(Professor and Associate Vice Chair, Cellular and Molecular Pharmacology, Herzstein Distinguished Investigator, University of California, San Francisco; 134 publications in PubMed).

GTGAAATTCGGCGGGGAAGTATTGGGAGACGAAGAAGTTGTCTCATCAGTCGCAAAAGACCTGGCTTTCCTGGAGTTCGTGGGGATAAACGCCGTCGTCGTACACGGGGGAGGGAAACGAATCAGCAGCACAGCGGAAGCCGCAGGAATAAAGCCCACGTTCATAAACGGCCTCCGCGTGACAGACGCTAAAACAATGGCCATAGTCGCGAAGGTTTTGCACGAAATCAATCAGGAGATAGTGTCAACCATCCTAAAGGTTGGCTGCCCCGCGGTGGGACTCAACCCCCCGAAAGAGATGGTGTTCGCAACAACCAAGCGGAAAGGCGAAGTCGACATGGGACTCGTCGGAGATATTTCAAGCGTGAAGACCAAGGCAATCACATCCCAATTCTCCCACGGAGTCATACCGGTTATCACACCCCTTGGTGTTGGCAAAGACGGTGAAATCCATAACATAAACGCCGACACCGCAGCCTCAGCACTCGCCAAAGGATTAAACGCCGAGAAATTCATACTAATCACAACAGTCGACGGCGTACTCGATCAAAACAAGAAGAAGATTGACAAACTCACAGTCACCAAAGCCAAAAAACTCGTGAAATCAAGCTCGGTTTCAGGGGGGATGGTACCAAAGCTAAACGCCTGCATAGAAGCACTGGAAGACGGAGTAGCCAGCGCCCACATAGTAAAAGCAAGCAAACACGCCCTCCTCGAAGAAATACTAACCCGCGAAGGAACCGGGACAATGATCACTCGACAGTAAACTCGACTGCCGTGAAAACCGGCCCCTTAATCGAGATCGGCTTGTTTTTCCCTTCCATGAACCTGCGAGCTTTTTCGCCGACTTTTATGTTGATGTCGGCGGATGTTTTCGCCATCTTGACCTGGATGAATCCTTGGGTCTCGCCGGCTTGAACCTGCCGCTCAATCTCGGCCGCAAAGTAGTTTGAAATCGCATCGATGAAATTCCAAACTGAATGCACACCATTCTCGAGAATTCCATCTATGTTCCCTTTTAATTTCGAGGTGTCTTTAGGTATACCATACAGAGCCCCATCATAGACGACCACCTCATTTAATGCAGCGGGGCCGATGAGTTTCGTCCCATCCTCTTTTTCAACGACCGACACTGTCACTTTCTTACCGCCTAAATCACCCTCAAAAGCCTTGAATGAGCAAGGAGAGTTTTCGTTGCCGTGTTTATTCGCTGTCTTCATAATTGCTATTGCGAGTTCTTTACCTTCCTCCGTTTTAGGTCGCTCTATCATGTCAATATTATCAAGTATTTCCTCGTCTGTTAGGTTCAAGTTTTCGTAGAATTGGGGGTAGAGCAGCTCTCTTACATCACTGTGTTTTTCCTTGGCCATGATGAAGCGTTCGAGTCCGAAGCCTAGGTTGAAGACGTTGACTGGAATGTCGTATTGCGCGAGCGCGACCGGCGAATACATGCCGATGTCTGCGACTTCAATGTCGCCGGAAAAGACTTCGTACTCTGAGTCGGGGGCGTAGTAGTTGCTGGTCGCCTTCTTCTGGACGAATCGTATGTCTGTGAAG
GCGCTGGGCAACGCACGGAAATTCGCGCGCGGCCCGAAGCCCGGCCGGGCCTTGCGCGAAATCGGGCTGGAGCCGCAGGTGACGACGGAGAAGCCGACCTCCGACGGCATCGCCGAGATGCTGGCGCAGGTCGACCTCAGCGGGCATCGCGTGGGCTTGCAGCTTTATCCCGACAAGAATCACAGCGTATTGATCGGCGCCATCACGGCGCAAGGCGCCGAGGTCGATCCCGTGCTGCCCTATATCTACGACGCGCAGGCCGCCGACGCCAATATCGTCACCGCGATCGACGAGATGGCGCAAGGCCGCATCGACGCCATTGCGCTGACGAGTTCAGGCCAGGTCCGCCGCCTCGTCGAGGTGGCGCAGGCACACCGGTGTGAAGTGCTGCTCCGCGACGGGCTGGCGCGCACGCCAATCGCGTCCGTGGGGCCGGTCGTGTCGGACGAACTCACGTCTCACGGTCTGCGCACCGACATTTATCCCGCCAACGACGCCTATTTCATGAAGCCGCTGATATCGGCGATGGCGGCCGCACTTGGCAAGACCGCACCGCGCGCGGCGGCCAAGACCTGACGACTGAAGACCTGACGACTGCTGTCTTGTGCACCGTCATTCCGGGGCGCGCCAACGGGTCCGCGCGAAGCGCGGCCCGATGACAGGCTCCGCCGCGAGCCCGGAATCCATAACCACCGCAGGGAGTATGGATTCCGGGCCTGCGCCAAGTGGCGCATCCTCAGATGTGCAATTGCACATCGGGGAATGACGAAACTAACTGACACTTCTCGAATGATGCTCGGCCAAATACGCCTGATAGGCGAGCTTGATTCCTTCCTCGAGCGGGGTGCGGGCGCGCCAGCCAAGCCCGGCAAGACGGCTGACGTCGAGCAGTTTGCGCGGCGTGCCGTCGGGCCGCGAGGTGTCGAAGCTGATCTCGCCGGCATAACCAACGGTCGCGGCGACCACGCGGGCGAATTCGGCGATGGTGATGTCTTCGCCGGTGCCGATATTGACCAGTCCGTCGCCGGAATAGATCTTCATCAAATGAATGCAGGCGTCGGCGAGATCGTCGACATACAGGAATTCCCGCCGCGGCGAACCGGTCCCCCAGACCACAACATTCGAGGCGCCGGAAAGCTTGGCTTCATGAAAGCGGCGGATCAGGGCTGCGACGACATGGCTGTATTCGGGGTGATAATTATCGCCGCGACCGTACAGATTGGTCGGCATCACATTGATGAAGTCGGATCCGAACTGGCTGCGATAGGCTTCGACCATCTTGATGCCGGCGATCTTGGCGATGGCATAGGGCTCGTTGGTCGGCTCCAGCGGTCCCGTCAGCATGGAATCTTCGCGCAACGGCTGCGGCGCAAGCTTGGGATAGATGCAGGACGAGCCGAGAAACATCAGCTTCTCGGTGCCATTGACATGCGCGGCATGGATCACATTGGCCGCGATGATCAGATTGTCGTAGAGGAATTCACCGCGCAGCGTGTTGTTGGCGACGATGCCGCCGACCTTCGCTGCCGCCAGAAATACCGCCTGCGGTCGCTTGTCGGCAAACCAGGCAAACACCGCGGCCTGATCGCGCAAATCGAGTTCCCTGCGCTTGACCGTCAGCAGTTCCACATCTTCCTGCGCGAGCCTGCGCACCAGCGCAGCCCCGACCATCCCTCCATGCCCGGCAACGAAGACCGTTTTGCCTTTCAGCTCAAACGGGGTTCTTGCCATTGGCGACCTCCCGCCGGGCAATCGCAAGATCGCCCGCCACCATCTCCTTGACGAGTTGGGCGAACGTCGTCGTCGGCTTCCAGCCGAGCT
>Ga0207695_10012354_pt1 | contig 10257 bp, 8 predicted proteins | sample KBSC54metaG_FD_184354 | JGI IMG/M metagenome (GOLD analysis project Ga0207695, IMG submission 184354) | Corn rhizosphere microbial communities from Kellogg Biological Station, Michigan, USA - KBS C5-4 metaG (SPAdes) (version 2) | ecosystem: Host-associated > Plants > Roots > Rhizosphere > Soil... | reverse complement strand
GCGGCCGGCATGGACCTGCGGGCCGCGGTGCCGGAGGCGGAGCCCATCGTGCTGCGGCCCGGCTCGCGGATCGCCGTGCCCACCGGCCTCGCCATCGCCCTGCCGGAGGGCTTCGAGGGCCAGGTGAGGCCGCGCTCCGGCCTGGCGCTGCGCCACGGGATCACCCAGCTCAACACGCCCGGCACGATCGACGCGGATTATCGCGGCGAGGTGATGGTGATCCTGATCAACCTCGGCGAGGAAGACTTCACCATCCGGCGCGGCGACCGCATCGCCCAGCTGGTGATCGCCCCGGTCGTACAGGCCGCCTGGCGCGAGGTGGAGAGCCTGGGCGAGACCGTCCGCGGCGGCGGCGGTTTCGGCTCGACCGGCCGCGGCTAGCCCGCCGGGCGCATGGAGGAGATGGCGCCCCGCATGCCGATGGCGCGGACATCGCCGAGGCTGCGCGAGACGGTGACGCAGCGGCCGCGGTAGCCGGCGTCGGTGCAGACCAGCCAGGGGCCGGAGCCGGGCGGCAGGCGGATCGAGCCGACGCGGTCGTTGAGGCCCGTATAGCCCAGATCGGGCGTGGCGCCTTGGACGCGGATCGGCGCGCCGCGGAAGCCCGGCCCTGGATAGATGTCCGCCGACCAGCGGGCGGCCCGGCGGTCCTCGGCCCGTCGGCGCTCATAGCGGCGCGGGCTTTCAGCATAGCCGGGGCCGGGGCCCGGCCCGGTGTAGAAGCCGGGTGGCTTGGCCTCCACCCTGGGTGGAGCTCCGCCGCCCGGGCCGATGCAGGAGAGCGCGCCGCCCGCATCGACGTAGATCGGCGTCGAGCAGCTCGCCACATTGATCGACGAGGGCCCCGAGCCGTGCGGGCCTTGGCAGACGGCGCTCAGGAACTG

The two main research themes in the Ingraham Lab are sex-dependent central regulation of female metabolism and physiology, and regulation of nuclear receptors by lipid ligands. Within these themes, the Ingraham Lab is broadly interested in how the female brain uniquely controls a wide-range of sex-specific physiological responses. Mouse models coupled with genomics and pharmacogenetics are leveraged to define the estrogen-sensitive neuronal modules important in locomotion, thermogenesis, reproduction and bone density. This research theme is highly relevant to age-related diseases in hormone deficient stages and to women’s health. With regard to lipid regulation of nuclear receptors, current research focuses on NR5A nuclear receptors, SF-1 and LRH-1 in two model systems, the liver hepatocyte, and the mouse or human intestinal organoid. Efforts are underway to find synthetic ligands that could prove useful in fatty liver disease and inflammatory bowel disease.